Only keep wines you love
with our Society's Promise
Free delivery on
12 bottles or orders over £75
and get £20 off your first order
Lovely, soft, fruity Rhône syrah with just a hint of freshly milled pepper. A pure expression of the grape in an exceptional vintage.
Product Code: QVG-RH53901
View all products by Nicolas Perrin
Maison Nicolas Perrin was formed in 2009 when two families joined forces from opposite ends of the Rhône. Nicolas, from the famous Jaboulet family, grew up in the Hermitage hillsides in the north of the region, whereas the Perrin family has been settled in and around the southern Rhône’s Châteaneuf-du-Pape appellation (most notably at Château de Beaucastel) since 1909.Nicolas Perrin classes itself as a 'boutique négociant', buying in casks of wines from well-known, respected northern Rhône growers. These are carefully blended by the team, and matured in oak casks to enhance both their character and their ageing potential. The aim of the finished product is fresh, harmonious whites and reds with sophisticated concentration.Following French tradition, the distinctive terroir of each appellation is of the utmost importance to Nicolas Perrin. The company produces exclusively northern Rhône wines, sourced from growers whose vineyards benefit from the region’s typically granite soils and excellent exposure. Syrah is the only red grape present in its wines, whereas the white grapes used are the Rhône’s classic viognier, marsanne and roussanne varieties.Nicolas Perrin wines range from inexpensive (but delicious) unclassified blends to the prestigious Côte-Rôtie. The company also helps The Society blend our Exhibition Crozes-Hermitage: Nicolas uses his extensive contacts to buy wines from a selection of renowned growers, and the wine is then blended and bottled by the Perrins. Interestingly, Nicolas Perrin is particularly passionate about partnering its wines with food, so much so that it has collaborated with the head chef at Château de Beaucastel to research food and wine matching in greater depth.
Producing over 3.5m hl (hectolitres), this is the second biggest region for production of appellation contrôlée wine in France after Bordeaux. Most is red, though production of both white and pink is growing. Some 20 grape varieties are planted in the south though one in particular, Grenache, gives the region as a whole its identity: generosity, body, weight and a definite tendency to making big wines. More than half of the production is of Côtes-du-Rhône with the best sold as Côtes-du-Rhône Villages. Better still are the so-called crus led by Châteauneuf-du-Pape itself.Châteauneuf-du-Pape: This large area to the north of Avignon makes the best wines of the south. Reds tend to be grenache based with syrah, mourvèdre and counoise also used. Few wines combine immense strength with perfect elegance quite so convincingly. Word of caution: Châteauneuf produces as much wine as the whole of the northern Rhône put together. A third is very good, a third acceptable and the last third, undrinkable.Right bank: Villages include Tavel (rosé only) Lirac, Saint-Gervais and Laudun. There is more rain here but it is also hot and grapes are therefore early ripening. Most of the area lies in the département of the Gard and stretches from the river westwards towards Nîmes where at some ill-defined line in the soil, the Rhône becomes the Languedoc. This is an area that has much improved over the years and has become a valuable source for very fine, concentrated syrah wines in particular.A little further on are the Costieres de Nimes, a large area of upland plateau, south-east of Nîmes. For the moment the Costières produces good everyday wines of good quality but there is potential to do much more.Northern hills: There are fresh sub-alpine breezes at work here and as a result the wines often have a distinct freshness too. Just north of Orange is the largely wooded and isolated Massif d'Uchaux. Many of its star producers here are able to farm organically. The three 'Vs' : Valréas, Visan and Vinsobres: These are three top neighbouring villages (with a 4th, Saint-Maurice broadly similar to Vinsobres). Vinsobres has full cru status and makes superb wine. Best names include Perrin, now the largest land owner and Domaine Jaume whose wines have been charming members since the 1979 vintage.Valréas and Visan are planted on the same hill but tend to look north. Emmanuel Bouchard is one of the top names in Valréas. Adrien Fabre makes both outstanding examples of both Visan and Saint-Maurice.Tricastin/Grignan-lès-Adhémar - The Tricastin is a much neglected part of the Rhône and coming down from the northern Rhône, these are the first vines one sees. It's a relatively cool area, far too cold for growing mourvèdre successfully, but the whites do very well and so does the syrah grape. The area has seen a name change as Tricastin is also the name of a power station on the river. The new name for the wines (which doesn't exactly trip off the tongue), is Grignan-lès-Adhémar. Central hills - This includes the villages of Cairanne and Rasteau along with neighbouring Roaix. Big full-bodied wines, grenache dominated. Rasteau is all power and might while Cairanne is more deicate.Plan de Dieu - Large flat expanse of pudding stones that seem to stretch as far as the eye can see, in the middle of which there is an airfield, (largely built for the Luftwaffe) surrounded by vines. Full-bodied style. Excellent for mourvèdre. Jaboulet are very good here as is the Meffre family.Eastern fringes - Set against an iconic landscape with Mont Ventoux and the craggy Dentelles de Montmirail as the backdrop, some of these hillsides were first planted by the Romans and include some of the best-known names in the Rhône Valley.Gigondas: Mountain wine, late harvested, always dramatic and very full-bodied though never coarse or overweight. These are generous reds, capable of long ageing. A little rosé is also made.Vacqueyras: Next door to Gigondas yet different. Fruitier, a shade less powerful and more obviously charming:Beaumes de Venise: The red is as full as Gigondas but rounder and less complex and this village is better known for its sweet muscat, a vin doux naturel and perfect for desserts.Ventoux: At nearly 2000m this is some mountain which scores of cyclists are forced to conquer every year in the Tour de France. Its lower slopes are vineyard country though. Traditionally these were known as Côtes du Ventoux and were made and sold cheaply. Things are changing though with more estates cutting yields and making full and concentrated wine, not dissimilar to and better value than many Châteauneufs.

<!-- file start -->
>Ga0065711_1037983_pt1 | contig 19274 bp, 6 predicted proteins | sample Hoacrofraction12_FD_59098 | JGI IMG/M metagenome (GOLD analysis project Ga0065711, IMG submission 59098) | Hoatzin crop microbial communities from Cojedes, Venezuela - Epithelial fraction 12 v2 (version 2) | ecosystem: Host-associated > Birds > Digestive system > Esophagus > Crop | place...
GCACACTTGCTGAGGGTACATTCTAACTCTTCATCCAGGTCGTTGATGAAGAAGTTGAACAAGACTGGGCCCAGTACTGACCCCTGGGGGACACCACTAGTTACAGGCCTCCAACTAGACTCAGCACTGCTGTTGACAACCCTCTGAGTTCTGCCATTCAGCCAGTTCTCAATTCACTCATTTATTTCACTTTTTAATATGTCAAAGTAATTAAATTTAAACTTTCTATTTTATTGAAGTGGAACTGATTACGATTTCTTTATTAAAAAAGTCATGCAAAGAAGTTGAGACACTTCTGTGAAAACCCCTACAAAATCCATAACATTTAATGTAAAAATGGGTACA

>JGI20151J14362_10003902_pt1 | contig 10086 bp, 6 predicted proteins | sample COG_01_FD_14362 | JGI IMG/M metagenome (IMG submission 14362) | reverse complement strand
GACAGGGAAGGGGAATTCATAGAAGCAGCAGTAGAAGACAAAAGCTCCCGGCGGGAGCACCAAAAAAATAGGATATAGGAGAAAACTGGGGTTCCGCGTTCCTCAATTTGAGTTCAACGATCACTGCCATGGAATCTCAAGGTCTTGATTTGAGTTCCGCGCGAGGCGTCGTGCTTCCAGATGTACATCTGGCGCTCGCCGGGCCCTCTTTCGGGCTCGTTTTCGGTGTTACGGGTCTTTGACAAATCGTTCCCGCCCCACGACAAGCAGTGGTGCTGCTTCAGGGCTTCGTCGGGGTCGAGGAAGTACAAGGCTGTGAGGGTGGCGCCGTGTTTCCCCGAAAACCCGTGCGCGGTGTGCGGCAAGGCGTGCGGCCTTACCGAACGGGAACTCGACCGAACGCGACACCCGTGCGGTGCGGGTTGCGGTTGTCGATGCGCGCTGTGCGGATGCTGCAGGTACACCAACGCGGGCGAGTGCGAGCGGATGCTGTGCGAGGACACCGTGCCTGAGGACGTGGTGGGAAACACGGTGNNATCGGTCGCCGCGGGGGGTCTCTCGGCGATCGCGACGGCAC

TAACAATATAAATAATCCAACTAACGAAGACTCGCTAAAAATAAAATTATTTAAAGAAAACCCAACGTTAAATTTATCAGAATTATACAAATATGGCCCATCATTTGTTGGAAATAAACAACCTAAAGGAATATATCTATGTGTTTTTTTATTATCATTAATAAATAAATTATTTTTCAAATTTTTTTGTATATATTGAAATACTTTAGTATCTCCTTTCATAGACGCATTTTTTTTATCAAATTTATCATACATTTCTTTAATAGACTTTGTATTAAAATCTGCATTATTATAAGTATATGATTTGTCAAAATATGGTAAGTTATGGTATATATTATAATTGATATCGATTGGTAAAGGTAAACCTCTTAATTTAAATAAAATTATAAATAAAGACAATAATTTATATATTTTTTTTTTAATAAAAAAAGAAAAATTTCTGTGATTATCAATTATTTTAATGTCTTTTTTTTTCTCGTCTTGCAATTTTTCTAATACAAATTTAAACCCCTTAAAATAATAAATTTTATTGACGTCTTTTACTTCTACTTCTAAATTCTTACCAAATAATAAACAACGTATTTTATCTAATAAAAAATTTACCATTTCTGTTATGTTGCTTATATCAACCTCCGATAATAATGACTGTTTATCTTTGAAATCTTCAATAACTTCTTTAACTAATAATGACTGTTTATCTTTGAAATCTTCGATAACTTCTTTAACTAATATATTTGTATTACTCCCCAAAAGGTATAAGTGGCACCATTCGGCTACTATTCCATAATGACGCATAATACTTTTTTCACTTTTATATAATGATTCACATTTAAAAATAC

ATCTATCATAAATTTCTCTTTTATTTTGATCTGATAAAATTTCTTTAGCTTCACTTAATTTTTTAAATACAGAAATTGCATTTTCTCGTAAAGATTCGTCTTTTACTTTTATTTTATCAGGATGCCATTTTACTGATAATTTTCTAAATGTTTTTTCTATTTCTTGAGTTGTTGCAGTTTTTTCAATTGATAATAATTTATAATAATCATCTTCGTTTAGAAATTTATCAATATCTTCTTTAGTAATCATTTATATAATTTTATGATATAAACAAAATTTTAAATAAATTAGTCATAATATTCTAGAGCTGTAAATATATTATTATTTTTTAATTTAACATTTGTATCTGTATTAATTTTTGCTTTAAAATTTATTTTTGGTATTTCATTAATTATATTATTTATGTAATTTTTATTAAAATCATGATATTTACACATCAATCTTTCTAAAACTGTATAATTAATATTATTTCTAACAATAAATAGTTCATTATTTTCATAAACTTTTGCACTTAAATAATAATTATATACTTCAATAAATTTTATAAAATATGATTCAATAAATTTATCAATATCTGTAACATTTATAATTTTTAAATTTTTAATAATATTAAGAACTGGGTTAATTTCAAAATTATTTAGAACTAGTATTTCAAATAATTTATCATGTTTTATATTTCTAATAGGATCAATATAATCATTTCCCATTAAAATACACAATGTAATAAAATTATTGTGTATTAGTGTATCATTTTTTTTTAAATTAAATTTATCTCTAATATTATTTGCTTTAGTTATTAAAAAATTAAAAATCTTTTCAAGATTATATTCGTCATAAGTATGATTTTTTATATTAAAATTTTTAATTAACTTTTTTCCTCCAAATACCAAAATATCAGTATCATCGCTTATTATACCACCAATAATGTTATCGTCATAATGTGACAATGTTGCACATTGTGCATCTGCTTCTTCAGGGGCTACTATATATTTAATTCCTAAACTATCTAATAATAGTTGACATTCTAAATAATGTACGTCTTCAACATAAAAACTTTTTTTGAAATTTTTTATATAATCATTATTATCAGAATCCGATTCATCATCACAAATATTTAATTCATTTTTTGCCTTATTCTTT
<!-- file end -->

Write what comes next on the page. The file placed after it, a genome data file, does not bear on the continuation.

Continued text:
There are no member reviews for this product. Click the 'Leave a Review' button to be the first.